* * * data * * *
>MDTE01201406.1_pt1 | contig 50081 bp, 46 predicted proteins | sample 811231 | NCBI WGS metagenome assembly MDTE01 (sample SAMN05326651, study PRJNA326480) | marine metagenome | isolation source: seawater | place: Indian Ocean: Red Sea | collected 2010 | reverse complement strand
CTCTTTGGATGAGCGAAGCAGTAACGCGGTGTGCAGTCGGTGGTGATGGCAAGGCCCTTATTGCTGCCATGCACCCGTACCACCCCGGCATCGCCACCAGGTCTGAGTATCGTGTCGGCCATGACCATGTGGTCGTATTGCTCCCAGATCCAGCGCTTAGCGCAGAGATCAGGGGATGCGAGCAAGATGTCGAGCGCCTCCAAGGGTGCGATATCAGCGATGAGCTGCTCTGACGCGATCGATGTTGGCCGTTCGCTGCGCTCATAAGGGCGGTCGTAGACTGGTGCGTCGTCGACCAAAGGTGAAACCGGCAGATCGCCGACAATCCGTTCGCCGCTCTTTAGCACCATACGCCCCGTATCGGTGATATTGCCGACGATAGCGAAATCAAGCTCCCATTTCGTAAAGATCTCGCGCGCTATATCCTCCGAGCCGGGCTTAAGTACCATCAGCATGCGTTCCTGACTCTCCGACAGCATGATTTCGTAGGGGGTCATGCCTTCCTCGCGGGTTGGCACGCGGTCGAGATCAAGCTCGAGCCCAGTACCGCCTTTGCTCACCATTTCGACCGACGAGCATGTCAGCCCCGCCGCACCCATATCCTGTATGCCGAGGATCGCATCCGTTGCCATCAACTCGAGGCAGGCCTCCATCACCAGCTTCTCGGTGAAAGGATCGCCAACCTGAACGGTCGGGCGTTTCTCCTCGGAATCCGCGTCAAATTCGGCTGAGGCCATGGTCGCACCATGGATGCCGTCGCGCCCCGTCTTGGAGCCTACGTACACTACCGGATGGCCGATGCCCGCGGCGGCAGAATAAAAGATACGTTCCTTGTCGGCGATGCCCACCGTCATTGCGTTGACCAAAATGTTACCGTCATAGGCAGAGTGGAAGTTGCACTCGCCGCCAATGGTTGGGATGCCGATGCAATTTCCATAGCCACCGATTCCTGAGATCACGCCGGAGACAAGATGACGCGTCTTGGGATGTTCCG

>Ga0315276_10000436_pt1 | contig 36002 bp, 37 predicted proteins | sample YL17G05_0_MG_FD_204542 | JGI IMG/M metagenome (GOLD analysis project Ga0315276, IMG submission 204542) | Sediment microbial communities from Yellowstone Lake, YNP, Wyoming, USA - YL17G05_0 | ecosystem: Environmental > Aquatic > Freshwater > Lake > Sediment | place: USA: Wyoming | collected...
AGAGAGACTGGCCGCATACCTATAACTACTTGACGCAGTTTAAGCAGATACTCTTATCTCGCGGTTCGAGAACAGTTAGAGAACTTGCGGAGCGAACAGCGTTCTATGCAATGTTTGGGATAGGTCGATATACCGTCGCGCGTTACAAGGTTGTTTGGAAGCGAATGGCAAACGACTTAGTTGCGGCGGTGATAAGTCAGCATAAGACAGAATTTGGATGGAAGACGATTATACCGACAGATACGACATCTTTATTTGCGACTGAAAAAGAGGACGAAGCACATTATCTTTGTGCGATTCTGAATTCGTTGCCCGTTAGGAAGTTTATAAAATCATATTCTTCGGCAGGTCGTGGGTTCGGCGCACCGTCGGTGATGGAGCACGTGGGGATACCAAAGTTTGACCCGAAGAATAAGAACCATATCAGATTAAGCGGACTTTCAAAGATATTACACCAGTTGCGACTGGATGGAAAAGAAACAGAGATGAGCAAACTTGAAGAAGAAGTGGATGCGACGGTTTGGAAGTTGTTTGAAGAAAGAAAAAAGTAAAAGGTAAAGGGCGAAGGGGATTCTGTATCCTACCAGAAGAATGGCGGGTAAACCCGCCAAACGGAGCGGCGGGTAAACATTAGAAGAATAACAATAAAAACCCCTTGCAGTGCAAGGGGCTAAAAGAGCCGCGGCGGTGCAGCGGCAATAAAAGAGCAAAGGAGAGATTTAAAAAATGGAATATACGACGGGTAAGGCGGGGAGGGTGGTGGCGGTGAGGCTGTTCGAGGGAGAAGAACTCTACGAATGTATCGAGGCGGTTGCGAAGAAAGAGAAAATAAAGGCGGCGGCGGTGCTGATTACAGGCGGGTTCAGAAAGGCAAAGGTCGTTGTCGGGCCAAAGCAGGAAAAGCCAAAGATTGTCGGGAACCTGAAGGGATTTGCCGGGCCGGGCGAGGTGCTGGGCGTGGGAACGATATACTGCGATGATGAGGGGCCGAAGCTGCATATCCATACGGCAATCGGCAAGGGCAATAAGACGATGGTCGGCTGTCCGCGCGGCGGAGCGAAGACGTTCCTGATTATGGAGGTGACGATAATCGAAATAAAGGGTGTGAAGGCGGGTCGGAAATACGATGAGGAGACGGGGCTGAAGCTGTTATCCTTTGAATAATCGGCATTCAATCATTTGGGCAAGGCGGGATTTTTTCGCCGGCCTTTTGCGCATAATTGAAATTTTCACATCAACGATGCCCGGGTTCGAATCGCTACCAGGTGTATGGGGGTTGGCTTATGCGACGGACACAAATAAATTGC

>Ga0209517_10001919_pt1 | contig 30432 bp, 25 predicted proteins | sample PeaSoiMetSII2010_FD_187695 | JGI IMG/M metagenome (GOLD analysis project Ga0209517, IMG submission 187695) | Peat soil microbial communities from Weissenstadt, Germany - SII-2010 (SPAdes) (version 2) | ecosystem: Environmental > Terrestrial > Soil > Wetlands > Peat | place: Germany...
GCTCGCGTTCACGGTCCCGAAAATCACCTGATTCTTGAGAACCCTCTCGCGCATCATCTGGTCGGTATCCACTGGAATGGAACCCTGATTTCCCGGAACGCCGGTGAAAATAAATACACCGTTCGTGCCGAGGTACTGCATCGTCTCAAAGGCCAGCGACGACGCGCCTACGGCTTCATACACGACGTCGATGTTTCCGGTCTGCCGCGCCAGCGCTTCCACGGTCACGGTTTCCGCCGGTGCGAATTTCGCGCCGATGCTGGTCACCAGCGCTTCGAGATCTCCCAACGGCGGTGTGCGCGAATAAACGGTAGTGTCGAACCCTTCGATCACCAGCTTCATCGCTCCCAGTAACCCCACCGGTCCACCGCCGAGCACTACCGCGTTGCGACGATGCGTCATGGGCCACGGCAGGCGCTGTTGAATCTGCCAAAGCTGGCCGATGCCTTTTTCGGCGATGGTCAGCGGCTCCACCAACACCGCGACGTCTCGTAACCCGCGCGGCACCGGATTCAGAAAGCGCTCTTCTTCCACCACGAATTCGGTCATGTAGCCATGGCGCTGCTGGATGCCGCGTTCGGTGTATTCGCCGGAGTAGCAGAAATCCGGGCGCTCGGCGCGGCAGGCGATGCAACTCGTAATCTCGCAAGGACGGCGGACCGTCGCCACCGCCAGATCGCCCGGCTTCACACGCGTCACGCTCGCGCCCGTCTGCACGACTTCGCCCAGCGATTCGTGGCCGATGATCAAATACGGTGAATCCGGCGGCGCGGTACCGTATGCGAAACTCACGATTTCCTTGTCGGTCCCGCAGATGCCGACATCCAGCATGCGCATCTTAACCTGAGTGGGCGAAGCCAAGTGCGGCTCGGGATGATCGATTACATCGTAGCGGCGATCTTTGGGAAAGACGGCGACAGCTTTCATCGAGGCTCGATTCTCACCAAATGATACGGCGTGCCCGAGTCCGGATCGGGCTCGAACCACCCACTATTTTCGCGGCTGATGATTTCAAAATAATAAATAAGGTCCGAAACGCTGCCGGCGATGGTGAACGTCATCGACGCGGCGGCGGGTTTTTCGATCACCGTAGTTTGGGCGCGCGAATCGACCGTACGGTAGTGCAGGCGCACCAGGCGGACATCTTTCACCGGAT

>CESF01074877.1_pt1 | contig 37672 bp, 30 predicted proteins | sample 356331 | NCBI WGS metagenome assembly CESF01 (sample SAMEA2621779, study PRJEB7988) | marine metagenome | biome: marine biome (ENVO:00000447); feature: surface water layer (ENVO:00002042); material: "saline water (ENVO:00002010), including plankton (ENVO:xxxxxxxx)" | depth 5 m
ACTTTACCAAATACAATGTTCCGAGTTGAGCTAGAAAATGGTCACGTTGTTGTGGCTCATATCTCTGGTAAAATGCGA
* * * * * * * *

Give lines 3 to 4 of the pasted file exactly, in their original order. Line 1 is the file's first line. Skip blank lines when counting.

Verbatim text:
>Ga0315276_10000436_pt1 | contig 36002 bp, 37 predicted proteins | sample YL17G05_0_MG_FD_204542 | JGI IMG/M metagenome (GOLD analysis project Ga0315276, IMG submission 204542) | Sediment microbial communities from Yellowstone Lake, YNP, Wyoming, USA - YL17G05_0 | ecosystem: Environmental > Aquatic > Freshwater > Lake > Sediment | place: USA: Wyoming | collected...
AGAGAGACTGGCCGCATACCTATAACTACTTGACGCAGTTTAAGCAGATACTCTTATCTCGCGGTTCGAGAACAGTTAGAGAACTTGCGGAGCGAACAGCGTTCTATGCAATGTTTGGGATAGGTCGATATACCGTCGCGCGTTACAAGGTTGTTTGGAAGCGAATGGCAAACGACTTAGTTGCGGCGGTGATAAGTCAGCATAAGACAGAATTTGGATGGAAGACGATTATACCGACAGATACGACATCTTTATTTGCGACTGAAAAAGAGGACGAAGCACATTATCTTTGTGCGATTCTGAATTCGTTGCCCGTTAGGAAGTTTATAAAATCATATTCTTCGGCAGGTCGTGGGTTCGGCGCACCGTCGGTGATGGAGCACGTGGGGATACCAAAGTTTGACCCGAAGAATAAGAACCATATCAGATTAAGCGGACTTTCAAAGATATTACACCAGTTGCGACTGGATGGAAAAGAAACAGAGATGAGCAAACTTGAAGAAGAAGTGGATGCGACGGTTTGGAAGTTGTTTGAAGAAAGAAAAAAGTAAAAGGTAAAGGGCGAAGGGGATTCTGTATCCTACCAGAAGAATGGCGGGTAAACCCGCCAAACGGAGCGGCGGGTAAACATTAGAAGAATAACAATAAAAACCCCTTGCAGTGCAAGGGGCTAAAAGAGCCGCGGCGGTGCAGCGGCAATAAAAGAGCAAAGGAGAGATTTAAAAAATGGAATATACGACGGGTAAGGCGGGGAGGGTGGTGGCGGTGAGGCTGTTCGAGGGAGAAGAACTCTACGAATGTATCGAGGCGGTTGCGAAGAAAGAGAAAATAAAGGCGGCGGCGGTGCTGATTACAGGCGGGTTCAGAAAGGCAAAGGTCGTTGTCGGGCCAAAGCAGGAAAAGCCAAAGATTGTCGGGAACCTGAAGGGATTTGCCGGGCCGGGCGAGGTGCTGGGCGTGGGAACGATATACTGCGATGATGAGGGGCCGAAGCTGCATATCCATACGGCAATCGGCAAGGGCAATAAGACGATGGTCGGCTGTCCGCGCGGCGGAGCGAAGACGTTCCTGATTATGGAGGTGACGATAATCGAAATAAAGGGTGTGAAGGCGGGTCGGAAATACGATGAGGAGACGGGGCTGAAGCTGTTATCCTTTGAATAATCGGCATTCAATCATTTGGGCAAGGCGGGATTTTTTCGCCGGCCTTTTGCGCATAATTGAAATTTTCACATCAACGATGCCCGGGTTCGAATCGCTACCAGGTGTATGGGGGTTGGCTTATGCGACGGACACAAATAAATTGC